Yesterday was a sad day for my family. My grandfather’s last surviving sibling—Betty Jean (Hocker) Wingeard—passed away at the age of 90 years 4 months and 3 days.
Betty Jean was born 3 November 1923 in Harrisburg, Pennsylvania. She was the third daughter and fourth child (of five) of William Howard and Isabella Aitken (Smith) Hocker. She graduated from John Harris High School in 1941 and attended the Central Pennsylvania Business College.
On 24 April 1952, she was married by Reverend L. E. Barton at Epworth Methodist Church in Harrisburg to William Osbourne Wingeard Jr., son of William Osbourne and Edna May (Rudy) Wingeard. My great grandparents had concerns about Bill because he had been married and divorced previously, but Bill and Jean’s 46-year marriage was very happy. And Bill won the family over. Bill treasured Jean, calling her “the love of my live” in the blurb he wrote about her in his book on her ancestry, A German-American Hacker-Hocker Genealogy, which he also dedicated to her.
During their marriage, Bill and Jean lived in various locations around Harrisburg and for a time in Montoursville in Lycoming County. Bill worked for Pennsylvania Power & Light and Jean worked for a number of companies, including the YMCA, Allison Hill Trust Company, Market Street Trust Company, and the Dauphin County division of the American Cancer Society. She also volunteered with the Methodist churches they attended, Meals on Wheels, and the Divine Providence Hospital in Williamsport.
Bill and Jean never had children. But they always had time for and were interested in their nieces and nephews, and great nieces and nephews. To me, they were another set of grandparents.
All of my best childhood memories include Bill and Jean. Every summer when I was a child, my sister and I would spend part of our vacation with Grandma and Grandpa in Harrisburg. Grandma always saw that we got enough to eat—more than enough, actually (Is that a Grandma thing?). When Jean was there it usually included hot dogs—Jean loved hot dogs. And potato chips. And ice cream. A perfect meal to us children. Those meals brought back childhood memories for Jean of going to her grandparents’ farm in the summer and eating hot dogs and ice cream and riding in the wagon into town for treats.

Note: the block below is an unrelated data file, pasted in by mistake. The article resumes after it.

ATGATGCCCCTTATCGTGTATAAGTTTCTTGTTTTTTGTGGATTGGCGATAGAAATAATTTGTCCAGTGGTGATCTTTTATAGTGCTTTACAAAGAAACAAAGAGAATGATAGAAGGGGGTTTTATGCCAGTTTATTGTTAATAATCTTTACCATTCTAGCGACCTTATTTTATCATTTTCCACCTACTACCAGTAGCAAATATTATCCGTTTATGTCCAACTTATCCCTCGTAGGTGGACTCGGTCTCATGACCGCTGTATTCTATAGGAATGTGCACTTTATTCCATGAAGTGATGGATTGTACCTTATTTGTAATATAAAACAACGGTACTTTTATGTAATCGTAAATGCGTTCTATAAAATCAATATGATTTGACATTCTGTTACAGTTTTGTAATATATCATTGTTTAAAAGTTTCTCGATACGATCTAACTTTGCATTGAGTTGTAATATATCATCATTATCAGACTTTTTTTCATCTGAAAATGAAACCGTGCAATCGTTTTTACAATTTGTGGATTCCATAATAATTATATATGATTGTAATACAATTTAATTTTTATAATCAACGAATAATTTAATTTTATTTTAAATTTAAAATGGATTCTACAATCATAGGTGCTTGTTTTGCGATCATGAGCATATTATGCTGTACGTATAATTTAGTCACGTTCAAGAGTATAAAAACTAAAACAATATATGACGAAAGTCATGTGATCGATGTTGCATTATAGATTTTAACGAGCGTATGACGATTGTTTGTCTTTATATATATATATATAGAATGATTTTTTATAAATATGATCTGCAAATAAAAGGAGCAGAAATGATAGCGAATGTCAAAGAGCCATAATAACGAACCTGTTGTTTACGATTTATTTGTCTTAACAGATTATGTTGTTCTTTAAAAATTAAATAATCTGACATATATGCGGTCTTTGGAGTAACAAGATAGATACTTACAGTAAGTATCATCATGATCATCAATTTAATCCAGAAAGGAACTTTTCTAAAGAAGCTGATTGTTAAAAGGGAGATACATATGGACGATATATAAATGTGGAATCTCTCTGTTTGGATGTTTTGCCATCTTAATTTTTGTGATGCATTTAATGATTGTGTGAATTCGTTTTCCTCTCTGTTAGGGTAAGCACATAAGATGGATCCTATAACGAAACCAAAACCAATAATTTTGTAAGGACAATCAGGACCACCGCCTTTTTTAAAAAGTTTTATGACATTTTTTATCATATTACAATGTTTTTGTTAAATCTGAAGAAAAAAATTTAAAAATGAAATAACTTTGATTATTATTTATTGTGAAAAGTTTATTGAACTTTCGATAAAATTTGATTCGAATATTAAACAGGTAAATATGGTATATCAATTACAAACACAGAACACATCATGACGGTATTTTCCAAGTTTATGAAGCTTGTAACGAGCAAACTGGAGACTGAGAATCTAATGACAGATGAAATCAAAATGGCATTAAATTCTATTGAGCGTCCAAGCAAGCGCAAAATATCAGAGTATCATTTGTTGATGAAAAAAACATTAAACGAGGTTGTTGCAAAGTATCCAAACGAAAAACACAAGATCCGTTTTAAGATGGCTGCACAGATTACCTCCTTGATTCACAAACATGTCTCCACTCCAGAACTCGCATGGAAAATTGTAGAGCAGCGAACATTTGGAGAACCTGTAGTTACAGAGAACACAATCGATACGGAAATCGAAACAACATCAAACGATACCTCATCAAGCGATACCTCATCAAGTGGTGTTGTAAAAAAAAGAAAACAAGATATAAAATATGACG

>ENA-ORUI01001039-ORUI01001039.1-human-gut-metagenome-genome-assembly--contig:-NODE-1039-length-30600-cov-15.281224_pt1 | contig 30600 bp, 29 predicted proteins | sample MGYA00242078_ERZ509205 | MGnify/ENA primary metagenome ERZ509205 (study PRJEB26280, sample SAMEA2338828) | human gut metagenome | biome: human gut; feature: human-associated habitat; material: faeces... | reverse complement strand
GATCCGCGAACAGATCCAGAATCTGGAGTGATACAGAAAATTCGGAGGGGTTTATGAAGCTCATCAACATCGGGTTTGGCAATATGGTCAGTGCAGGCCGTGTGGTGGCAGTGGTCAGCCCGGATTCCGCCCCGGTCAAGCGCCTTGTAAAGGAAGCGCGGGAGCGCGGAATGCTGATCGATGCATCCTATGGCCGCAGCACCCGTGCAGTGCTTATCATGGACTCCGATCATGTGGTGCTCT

During those summers, Grandpa kept us entertained, taking us fishing and playing cards. Bill and Jean would come over for lunch or supper and we’d play cards for hours. It didn’t matter what the game was, at some point Bill would throw down his cards and complain that Grandpa—rapscallion that he was—was cheating again. Jean would just shake her head, long accustomed to Grandpa’s tricks.
On several occasions my sister accompanied Bill, Jean, Grandma and Grandpa on one of their summer trips to the Jersey shore—something Grandpa and his sisters had also done with their Aunt Bess—aka Elizabeth Marian (Smith) Lutz.
Since Bill’s death in April 1998, Jean had faced a number of health challenges. She faced them all—no matter the severity—with a grace and dignity that was both inspiring and humbling. She wasn’t one to whine or bemoan the unfairness of life; she just quietly did what needed doing. “Kris,” she’d say, “it is what it is.” And she’d move on.
Family was important to Jean and she was important to her family. We love her and we’re going to miss her very much.
This post is part of an ongoing, blogging challenge entitled 52 Ancestors in 52 Weeks, created by Amy Crow of No Story Too Small. Participants must write about one ancestor every week. This is my eleventh 52 Ancestors post and part of week ten.